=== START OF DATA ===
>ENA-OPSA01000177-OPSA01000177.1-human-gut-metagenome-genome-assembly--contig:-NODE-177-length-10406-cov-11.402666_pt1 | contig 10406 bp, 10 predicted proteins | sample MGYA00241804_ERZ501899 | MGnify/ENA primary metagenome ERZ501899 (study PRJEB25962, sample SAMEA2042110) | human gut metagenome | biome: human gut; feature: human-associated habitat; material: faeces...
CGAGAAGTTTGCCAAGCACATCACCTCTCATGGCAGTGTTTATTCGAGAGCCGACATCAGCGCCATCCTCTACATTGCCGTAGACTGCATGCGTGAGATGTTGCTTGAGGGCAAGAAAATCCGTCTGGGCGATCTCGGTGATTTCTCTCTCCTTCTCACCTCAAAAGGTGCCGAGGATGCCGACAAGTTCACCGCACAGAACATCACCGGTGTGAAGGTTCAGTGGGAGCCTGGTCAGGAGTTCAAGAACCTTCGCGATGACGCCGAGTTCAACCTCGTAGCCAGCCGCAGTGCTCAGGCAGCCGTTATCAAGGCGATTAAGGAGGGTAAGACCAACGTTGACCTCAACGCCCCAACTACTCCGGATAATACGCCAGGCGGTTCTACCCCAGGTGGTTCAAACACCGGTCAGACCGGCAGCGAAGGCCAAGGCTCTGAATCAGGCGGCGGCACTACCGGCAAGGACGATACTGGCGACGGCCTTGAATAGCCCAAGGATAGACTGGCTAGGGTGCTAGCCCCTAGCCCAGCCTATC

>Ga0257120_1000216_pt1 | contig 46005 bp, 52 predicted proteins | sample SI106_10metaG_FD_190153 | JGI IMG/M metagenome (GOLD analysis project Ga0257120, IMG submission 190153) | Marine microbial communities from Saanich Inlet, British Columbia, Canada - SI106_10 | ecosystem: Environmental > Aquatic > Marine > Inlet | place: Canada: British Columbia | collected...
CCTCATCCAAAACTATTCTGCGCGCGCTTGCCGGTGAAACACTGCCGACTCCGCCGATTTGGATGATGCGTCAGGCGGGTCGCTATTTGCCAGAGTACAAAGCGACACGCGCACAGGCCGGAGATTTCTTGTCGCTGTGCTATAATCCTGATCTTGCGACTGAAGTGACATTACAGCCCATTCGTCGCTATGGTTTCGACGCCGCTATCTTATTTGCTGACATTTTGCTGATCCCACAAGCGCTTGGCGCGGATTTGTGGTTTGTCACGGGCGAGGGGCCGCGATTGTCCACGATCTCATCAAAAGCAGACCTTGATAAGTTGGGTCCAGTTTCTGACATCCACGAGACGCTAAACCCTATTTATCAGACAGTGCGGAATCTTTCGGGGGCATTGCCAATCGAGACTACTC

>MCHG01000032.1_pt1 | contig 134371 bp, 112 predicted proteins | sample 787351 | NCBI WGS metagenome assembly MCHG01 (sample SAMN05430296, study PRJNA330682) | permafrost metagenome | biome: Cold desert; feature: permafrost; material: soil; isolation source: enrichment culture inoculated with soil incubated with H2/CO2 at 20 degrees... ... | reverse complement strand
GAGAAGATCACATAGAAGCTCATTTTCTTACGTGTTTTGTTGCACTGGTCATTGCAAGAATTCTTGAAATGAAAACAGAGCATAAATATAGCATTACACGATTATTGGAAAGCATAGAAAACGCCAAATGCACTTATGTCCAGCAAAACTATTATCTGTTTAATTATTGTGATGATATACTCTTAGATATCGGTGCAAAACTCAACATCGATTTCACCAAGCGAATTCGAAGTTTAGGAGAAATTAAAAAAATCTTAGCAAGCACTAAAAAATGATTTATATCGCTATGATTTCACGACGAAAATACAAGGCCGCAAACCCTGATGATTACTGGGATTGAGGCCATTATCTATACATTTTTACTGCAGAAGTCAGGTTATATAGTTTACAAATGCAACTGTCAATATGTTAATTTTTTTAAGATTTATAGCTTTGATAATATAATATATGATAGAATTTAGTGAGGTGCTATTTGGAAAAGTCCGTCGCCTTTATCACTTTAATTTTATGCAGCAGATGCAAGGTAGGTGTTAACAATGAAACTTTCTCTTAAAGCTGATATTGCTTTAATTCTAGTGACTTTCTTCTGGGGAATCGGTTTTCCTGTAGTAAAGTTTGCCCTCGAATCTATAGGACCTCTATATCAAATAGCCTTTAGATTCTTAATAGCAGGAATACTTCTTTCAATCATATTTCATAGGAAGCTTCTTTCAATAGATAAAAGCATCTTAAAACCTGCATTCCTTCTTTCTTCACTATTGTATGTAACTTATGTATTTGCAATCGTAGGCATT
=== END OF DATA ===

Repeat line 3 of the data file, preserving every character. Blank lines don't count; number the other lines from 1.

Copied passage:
>Ga0257120_1000216_pt1 | contig 46005 bp, 52 predicted proteins | sample SI106_10metaG_FD_190153 | JGI IMG/M metagenome (GOLD analysis project Ga0257120, IMG submission 190153) | Marine microbial communities from Saanich Inlet, British Columbia, Canada - SI106_10 | ecosystem: Environmental > Aquatic > Marine > Inlet | place: Canada: British Columbia | collected...